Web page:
Small Change

Risky Business?

When your loan is considered a gamble, try a nontraditional lender.

The company
: Rainbow Materials Inc.
Owner: Ramón Carrasquillo
Founded: 1994
1997 sales: $12.5 million
1998 projections: $16 million
Loan specs: $4.1 million from Heller Financial Inc. in Chicago

When banks consider a business to be too high-risk, smart entrepreneurs seek alternative sources of financing-which is exactly what Ramón Carrasquillo did. His loan search spanned several months, and in the early days, he suffered rejection from a series of unbending banks.

Determined to expand his options, Carrasquillo looked to non-traditional, nonbank lenders-often known for their "riskier" clientele. But even among those lenders, he could only generate limited interest, and they wouldn't shoulder the entire project. Opportunity finally knocked, however; last year, Heller Financial came through with the capital this University of Texas, Austin, professor of civil engineering needed to suf-ficiently grow his ready-mix concrete business.

"With Heller, I was able to get a line of credit and financing for real estate, equipment, trucks and plants," Carrasquillo says. "So I was able to get it all [from one source]. The banks wouldn't even touch it. It was too risky for them."

Initially, Heller lent him $2.5 million; about nine months later, it au-thorized an additional $1.6 million. Carras-quillo's business has since experienced dramatic growth: He's constructing a new plant and also purchasing 10 additional mixer trucks and two delivery vehicles. That doesn't include the real estate or equipment costs, but as he explains, "It's a very capital-intensive business."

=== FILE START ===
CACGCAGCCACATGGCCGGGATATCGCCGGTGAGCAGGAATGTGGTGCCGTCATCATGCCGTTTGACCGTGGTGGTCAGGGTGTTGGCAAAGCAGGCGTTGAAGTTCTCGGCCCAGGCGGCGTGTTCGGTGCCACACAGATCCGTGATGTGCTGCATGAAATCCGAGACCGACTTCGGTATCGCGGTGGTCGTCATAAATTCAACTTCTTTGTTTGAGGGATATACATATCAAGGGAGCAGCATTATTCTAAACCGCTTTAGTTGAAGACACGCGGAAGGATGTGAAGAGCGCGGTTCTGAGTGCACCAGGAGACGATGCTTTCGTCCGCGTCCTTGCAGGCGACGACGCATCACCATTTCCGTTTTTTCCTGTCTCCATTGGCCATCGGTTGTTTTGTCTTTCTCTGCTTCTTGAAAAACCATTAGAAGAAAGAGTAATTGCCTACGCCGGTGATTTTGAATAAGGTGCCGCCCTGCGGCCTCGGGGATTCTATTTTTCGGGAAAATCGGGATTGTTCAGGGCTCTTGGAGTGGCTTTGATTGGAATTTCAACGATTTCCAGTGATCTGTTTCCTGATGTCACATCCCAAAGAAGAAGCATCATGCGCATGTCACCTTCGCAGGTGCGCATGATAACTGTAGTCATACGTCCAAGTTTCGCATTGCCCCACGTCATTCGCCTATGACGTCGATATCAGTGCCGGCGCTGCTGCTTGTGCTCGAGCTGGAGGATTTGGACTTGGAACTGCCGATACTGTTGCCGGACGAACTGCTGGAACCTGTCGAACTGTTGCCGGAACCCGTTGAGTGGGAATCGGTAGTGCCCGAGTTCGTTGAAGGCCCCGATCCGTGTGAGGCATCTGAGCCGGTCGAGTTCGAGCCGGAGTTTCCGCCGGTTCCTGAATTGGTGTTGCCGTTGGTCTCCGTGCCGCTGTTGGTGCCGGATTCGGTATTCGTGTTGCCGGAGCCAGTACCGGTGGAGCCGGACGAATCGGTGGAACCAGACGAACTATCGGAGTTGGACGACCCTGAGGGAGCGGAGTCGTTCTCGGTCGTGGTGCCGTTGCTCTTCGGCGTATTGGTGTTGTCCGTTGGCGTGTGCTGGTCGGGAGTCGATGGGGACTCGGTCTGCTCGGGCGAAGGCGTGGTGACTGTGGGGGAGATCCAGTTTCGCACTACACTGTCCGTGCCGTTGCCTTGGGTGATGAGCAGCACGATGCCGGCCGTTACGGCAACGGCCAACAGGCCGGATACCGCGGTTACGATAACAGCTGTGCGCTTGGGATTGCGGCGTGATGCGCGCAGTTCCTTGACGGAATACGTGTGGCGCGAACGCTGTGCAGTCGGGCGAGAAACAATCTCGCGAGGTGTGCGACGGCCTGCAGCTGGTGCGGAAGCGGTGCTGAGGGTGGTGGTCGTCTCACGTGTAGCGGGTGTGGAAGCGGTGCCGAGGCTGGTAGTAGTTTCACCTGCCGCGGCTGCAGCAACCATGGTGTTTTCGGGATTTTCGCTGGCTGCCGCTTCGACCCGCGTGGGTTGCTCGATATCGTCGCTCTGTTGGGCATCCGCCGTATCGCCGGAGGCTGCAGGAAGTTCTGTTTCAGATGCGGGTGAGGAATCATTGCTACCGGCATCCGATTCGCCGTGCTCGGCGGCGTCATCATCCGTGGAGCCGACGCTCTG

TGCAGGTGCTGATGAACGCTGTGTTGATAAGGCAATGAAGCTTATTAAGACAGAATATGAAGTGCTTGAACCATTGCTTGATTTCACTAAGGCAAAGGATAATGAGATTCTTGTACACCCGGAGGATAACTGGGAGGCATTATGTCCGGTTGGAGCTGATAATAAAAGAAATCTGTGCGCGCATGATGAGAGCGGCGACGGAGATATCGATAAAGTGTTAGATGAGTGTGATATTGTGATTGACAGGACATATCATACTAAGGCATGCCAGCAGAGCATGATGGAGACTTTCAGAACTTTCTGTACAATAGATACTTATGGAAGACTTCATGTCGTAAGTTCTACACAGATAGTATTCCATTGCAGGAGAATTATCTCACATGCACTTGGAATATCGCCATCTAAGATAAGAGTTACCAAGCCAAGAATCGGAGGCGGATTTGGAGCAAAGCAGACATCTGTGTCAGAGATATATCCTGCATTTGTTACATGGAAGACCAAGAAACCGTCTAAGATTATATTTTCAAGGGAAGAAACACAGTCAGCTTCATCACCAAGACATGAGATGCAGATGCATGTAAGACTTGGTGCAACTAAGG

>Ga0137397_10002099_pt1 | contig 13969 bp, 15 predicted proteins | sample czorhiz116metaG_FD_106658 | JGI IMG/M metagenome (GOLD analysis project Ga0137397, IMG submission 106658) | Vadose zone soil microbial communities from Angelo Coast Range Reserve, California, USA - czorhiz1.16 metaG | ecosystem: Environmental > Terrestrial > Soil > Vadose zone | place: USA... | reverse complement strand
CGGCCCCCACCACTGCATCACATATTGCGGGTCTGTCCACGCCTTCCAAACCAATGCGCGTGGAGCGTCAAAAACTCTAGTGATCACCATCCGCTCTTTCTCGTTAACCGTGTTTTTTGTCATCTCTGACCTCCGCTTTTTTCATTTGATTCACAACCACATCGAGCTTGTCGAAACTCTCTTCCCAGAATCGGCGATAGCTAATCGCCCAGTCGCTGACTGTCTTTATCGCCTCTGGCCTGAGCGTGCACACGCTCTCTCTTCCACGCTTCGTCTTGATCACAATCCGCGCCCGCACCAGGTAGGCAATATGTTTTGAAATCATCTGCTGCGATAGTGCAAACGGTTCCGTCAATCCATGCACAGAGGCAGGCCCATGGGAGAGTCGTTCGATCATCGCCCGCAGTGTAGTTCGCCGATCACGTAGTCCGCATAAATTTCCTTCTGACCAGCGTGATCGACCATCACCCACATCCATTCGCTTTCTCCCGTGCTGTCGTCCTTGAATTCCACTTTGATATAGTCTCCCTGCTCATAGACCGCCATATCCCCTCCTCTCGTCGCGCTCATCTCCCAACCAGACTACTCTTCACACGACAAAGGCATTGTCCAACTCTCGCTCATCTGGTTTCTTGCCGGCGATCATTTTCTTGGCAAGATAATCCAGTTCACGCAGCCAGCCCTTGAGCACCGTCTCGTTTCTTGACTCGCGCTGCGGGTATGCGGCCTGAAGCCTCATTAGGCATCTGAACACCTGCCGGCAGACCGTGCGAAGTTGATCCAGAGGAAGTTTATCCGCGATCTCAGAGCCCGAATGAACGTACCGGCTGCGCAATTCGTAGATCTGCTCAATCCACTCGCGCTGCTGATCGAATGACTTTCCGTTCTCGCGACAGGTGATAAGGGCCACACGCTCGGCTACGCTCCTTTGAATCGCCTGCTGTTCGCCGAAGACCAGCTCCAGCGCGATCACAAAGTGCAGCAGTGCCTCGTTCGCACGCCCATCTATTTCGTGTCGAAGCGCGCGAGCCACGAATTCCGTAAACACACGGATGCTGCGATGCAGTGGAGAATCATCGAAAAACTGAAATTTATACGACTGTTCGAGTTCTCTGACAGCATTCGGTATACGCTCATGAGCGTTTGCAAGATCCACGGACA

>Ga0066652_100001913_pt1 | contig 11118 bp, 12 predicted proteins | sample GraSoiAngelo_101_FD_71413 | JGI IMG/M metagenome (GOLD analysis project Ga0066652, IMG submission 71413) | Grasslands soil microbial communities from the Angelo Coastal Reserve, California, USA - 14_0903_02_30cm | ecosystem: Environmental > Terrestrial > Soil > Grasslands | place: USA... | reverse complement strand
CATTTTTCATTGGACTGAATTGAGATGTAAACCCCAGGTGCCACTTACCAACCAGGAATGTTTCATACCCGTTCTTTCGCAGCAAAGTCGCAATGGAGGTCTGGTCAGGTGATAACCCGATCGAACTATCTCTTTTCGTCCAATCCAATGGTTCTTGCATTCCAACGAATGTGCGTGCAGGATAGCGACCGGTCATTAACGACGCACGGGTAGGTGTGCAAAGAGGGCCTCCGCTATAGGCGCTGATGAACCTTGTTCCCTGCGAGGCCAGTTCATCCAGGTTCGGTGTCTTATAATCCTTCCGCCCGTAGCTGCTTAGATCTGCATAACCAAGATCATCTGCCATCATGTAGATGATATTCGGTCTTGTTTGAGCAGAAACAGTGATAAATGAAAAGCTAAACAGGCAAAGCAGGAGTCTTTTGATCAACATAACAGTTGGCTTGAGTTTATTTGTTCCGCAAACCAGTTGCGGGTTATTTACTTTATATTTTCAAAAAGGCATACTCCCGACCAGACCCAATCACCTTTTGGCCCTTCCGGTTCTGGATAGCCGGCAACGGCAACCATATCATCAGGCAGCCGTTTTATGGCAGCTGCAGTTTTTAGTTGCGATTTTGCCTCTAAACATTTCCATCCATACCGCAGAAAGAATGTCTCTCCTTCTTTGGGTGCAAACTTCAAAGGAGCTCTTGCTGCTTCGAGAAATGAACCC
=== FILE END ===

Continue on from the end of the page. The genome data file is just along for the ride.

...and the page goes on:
Overall, Carrasquillo says getting the loan was easier than he anticipated. The documentation Heller required was less complicated than he thought it would be, and its other requests were typical: copies of three years of tax returns in addition to a formal meeting to review his objectives, growth projections and company philosophy. "When they liked the idea, they did the rest," Carrasquillo says.

That's not to say he didn't encounter problems along the way. To start with, Carrasquillo had never established a credit history because he always paid his credit card bills in full. He also had a disappointing run-in with the SBA concerning the amount of paperwork required when applying for its loans. And because the banks he considered were so conservative, he didn't really stand a chance. As he says, "You either fit in the box or you don't."

Having successfully navigated the process, Carrasquillo acknowledges that steps he took early on-like consulting a trusted financial advisor-helped his case. He's also realized just how important it is to form a lasting relationship with your lender, even after securing the loan. Says Carrasquillo, "It's extremely important to continue selling your business to your financial institution. [I] keep letting them know how well the business is doing."

Contact Sources

  • Corporate Suites At Lakeside LLC, P.O. Box 928, Salem, VA 24153, (540) 986-1234

  • International Musical Suppliers Inc., 681 Graceland Ave., Des Plaines, IL 60016, (847) 827-0707, ext. 227

  • Rainbow Materials Inc., (512) 385-7676,

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This article was originally published in the September 1998 print edition of Entrepreneur with the headline: Small Change.

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